Are you ready for Mars? NASA is working to get the agency ready for a human mission to the Red Planet in a few decades, and is showcasing its personnel and projects online.
Among NASA's many spotlights is a fascinating new video that zooms in on a NASA power system engineer's quest to create enough electricity to power a Mars base. You can see Space.com's full coverage on "The Martian" here.
These are some of the stories of the people working on Mars mission planning, as described on www.nasa.gov/realmartians.
Camille Alleyne, International Space Station Associate Program Scientist
To Alleyne, the International Space Station showcases many different kinds of research, ranging from biology to physics to Earth and space science. One key aspect of it shows how the human body changes when it is in microgravity for months at a time. The space station is also a forum for international partnerships on science management, which will be needed for a mission to Mars.
Al Bowers, Chief Scientist
NASA Armstrong Flight Research Center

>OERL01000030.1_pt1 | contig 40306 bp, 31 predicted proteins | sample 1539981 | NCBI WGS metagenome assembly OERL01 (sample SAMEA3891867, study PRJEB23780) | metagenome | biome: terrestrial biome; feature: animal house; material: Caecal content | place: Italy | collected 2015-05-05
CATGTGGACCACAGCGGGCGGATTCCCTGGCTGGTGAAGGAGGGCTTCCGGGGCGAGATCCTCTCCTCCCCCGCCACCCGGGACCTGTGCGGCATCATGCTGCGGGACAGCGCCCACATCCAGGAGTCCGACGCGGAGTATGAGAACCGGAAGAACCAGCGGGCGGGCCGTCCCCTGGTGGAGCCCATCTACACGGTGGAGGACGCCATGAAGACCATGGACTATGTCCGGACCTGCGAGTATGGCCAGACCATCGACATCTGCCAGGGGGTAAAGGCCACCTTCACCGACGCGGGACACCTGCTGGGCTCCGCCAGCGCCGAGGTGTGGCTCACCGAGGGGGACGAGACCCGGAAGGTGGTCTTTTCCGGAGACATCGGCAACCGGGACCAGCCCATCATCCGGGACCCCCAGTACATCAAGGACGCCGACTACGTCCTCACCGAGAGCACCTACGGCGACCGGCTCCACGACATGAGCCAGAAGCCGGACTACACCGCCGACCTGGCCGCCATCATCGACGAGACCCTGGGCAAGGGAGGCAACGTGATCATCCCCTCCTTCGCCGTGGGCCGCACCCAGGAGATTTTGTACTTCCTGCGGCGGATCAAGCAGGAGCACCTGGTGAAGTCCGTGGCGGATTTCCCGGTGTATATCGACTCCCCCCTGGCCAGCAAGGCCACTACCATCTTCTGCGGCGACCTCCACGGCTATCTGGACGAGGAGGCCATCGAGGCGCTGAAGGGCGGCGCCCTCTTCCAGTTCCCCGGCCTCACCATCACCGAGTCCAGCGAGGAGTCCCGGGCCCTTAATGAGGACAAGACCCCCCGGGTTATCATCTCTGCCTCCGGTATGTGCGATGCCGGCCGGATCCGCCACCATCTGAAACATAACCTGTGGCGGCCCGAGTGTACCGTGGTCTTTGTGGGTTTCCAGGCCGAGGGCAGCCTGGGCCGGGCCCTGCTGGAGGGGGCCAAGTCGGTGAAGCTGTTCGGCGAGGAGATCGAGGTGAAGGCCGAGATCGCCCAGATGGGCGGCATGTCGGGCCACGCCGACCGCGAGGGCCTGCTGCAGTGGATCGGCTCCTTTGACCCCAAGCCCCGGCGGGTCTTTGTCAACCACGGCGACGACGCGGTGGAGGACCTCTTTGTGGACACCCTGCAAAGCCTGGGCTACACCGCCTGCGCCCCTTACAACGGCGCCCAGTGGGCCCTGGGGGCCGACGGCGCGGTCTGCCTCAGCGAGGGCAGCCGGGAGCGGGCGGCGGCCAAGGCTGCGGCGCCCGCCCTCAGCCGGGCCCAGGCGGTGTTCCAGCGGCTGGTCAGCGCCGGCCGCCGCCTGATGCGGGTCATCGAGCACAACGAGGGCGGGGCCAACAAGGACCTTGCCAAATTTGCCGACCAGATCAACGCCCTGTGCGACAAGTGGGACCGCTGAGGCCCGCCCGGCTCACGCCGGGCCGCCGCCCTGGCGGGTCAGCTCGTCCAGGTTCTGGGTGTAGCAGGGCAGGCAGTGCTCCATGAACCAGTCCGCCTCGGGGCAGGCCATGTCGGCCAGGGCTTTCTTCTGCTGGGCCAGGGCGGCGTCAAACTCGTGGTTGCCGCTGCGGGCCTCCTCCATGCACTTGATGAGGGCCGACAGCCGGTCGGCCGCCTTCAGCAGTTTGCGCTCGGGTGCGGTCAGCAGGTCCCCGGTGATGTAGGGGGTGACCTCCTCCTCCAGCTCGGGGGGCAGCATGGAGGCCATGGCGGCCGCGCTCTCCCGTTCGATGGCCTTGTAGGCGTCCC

One of Bowers' projects is a prototype Martian aircraft called Prandtl-m, or Preliminary Research Aerodynamic Design to Land on Mars. The prototype is designed to be released from a high-altitude balloon to test the airplane's aerodynamic performance at a Martian-like altitude.
Ian Clark, Principal Investigator
Low Density Supersonic Decelerator
This spacecraft prototype features an inflatable decelerator on the capsule, as well as a big, traditional parachute, to slow a spacecraft entering the thin Martian atmosphere. If the system works as planned, it will allow access to elevations on Mars that were not available to spacecraft before. LDSD testing has happened at 200,000 feet above Earth to simulate Mars. Additionally, tests have been run on the ground with a rocket-powered sled — a new tech for NASA.
Brian Day, Project Manager, Solar System Exploration Research Virtual Institute
NASA Ames Research Center
Day is the creator of a Web-based portal called Mars Trek, which gives both mission planners and the general public a high-definition view of the Martian surface. Among other uses, the tool is being deployed to figure out the best site to land the Mars 2020 rover. It also will chart possible locations for future human landing sites.
Jim Green, NASA Planetary Science Division Director
Science fiction is important to Green in helping to understand science, because it shows how people think and how to leverage current knowledge of Mars to support a story. And there have been changes since "The Martian" was written, he points out. There's more humidity in the atmosphere than scientists knew about before the book was written, providing more opportunities to access water. And with the discovery of nitrogen products on Mars, it's possible to produce fertilizer.